They say it comes with old age. The ability to be easily fooled, that is.

Just maybe, though, it could be the growing number of scammers out there who are trying to trick old folks like me out of our hard-earned retirement money.

Con artists, it appears, never seem to run out of scams or old folks to target.

As a dithering, old-fool victim, I feel I can speak with knowledge on this topic. We, the elderly, are bombarded each day by scam artists. They ply their persuasions on us through our home and cell phones and on our computers.

When we fall for their scams, it’s like watching our money sift through our fingers like sand at the beach. 

Sadly, the once-reliable landlines, which many seniors still rely on, and the at-home computer are the preferred devices for quick-talking flimflammers. 

The con jobs never slow down. The phones keep ringing, and the con artists keep coming without letup. We can’t drop our guard for even a moment. If we do, we lose. And that’s what the scammers wish.

I just got off the phone a little while ago with a fake cousin who was calling from an area doc-in-the-box clinic. He had the busted lip sewn, and he needed money to pay for his medical care. 

He mumbled a name I couldn’t understand, like I was maybe his uncle. But I could hear the words plainly that he had to pay the bill but was short on cash. I hung up.

A short time later another call came. This one was about a revolutionary heart device for the elderly that works under any conditions, even when it’s frozen solid. It was affordable and guaranteed to keep an old heart like mine from failing. Again, I hung up.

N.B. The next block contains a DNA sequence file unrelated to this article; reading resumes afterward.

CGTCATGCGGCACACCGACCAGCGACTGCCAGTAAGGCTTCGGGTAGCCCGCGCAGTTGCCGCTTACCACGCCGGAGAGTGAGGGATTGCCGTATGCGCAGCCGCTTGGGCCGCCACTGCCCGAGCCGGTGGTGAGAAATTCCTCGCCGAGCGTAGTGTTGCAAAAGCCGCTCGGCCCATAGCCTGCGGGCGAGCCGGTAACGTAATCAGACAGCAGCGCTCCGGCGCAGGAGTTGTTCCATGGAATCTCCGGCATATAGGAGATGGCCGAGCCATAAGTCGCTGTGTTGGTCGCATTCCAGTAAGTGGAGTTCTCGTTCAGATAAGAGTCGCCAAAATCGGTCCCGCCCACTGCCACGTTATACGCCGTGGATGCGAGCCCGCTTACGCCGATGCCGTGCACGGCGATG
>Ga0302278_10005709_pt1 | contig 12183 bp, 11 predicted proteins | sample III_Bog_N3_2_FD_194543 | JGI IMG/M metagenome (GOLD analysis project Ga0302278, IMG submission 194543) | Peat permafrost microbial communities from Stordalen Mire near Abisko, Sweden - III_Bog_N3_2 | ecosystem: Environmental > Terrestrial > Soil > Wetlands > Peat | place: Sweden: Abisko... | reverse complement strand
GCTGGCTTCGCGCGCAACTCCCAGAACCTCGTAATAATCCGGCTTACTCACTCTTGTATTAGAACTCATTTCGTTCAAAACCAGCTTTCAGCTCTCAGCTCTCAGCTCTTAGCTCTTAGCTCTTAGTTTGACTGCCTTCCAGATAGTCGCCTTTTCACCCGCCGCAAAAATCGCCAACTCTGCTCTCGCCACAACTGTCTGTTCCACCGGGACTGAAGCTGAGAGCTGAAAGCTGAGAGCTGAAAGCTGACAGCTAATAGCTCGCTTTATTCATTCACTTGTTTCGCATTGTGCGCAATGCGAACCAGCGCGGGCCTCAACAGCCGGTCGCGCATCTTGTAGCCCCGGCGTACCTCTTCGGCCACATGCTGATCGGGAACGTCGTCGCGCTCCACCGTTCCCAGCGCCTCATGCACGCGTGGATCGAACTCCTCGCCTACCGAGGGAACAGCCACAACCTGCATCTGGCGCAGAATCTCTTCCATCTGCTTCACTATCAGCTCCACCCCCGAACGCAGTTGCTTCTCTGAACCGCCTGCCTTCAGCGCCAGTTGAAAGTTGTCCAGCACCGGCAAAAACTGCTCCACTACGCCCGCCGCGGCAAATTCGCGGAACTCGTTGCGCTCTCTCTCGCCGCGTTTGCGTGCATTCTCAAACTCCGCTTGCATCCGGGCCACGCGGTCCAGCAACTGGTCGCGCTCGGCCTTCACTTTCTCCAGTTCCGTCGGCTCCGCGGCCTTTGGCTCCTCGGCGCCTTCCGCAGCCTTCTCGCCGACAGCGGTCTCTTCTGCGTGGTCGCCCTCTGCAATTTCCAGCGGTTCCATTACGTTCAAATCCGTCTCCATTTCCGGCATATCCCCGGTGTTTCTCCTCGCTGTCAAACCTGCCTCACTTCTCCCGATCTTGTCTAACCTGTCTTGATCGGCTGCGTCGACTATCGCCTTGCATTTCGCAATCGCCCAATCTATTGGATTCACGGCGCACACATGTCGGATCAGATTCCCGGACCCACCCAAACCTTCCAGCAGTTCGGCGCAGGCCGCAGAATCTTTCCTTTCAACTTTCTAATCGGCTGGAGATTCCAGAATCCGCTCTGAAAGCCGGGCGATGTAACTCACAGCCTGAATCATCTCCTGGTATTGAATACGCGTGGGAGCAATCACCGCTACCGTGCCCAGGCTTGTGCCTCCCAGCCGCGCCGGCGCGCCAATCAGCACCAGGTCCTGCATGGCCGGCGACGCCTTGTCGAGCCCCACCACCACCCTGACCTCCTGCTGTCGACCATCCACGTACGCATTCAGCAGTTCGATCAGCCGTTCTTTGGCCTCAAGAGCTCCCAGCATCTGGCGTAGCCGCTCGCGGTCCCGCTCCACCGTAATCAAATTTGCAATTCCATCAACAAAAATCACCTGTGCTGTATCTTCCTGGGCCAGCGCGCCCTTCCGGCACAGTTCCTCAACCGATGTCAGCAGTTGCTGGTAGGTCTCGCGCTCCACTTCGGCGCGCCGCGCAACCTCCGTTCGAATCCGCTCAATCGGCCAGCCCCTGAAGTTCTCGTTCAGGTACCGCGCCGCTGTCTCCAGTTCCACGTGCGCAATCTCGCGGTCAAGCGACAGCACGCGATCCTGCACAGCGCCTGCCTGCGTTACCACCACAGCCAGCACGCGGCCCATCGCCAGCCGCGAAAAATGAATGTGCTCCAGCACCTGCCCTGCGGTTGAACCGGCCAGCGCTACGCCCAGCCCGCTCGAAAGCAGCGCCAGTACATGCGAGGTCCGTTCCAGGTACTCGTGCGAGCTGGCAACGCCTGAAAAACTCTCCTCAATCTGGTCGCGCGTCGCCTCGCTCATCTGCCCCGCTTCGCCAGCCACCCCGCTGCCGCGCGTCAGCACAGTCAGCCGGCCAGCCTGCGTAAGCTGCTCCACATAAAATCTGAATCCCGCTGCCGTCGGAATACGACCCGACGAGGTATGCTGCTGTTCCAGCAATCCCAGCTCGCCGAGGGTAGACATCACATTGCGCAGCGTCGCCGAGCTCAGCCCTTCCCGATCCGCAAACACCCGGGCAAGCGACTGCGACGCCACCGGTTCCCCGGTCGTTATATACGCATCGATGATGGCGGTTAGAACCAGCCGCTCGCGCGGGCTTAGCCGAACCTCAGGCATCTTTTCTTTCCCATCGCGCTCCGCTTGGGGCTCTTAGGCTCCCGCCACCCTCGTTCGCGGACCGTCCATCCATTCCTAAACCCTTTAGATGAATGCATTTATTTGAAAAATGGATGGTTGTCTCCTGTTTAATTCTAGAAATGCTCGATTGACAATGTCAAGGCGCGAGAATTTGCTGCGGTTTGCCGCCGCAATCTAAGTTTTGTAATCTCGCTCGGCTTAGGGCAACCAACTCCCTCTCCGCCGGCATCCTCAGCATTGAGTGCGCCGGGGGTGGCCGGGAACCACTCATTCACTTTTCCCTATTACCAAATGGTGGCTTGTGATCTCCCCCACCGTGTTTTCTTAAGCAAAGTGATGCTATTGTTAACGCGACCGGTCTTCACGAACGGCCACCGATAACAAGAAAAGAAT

Next was a call about a miracle hearing aid that can pick up the sound of a needle dropping on carpet.

That was followed by a call from a wildlife fund that needed donations to bring a special kind of horned toad back from the brink of extinction. 

Then there were the miracle pills that can cure gout, worn-out kidneys or failing hearts. And the pills are remarkably low priced. 

Next came the luxury gift and travel scammers, offering Gucci loafers, grand ocean cruises and adventure trips in the islands at unbelievably low prices. The offers were good for that day only.

So why do so many scam artists target the elderly? Is it that we appear to be dithering old idiots? Most of us are still pretty sharp, you know. Scammers better listen up. 

Bottom line, though, is all about Old Dollar Bill, the root of all evil. The scammers love to collect them. And it’s about how many victims a scammer can persuade each day. We’re not cheaper by the dozen. No, the scammers get richer by the dozen.

I’ve heard that some cool scammers keep score. If they can fool a half dozen or more senior citizens each day, they can receive a bonus and keep their low-life jobs. 

That’s the way scammers describe it, as their day jobs. We elderly citizens tend to retire early, so the calls need to be made before sundown. That’s the reason the phone rings all day.

And then there are the urgent pleas for donations. “Can we count on you for a donation to keep the telephone bills paid so we can keep on scamming?”

Then there are the offers for better service for our mobile phones. Twice the speed, unlimited calls to other planets, a special line to the White House, etc. All the scammers need with our donation or order is a credit card number and an expiration date.

Bah, humbug! Give us a break. We victims are old, weary and easily confused. We can’t figure out which calls are legit because one call follows another without a break.

But what we so desperately need is a break. We do not want our home phones ringing every minute with an offer or a solicitation. We would like a little respect after a lifetime of hard work and generous giving. In other words, show a little mercy.

I’m sure I’ll get a call about this column. It appears I may need a new word program or a new computer. Someone will call with the deal of a lifetime, a deal too good to be true. So, I’ll be polite. But in the end, it’s thanks, but no thanks. 

Ralph Morris is a retired newspaperman who lives near Auburn. His email address is r.morris@ctvea.net. 

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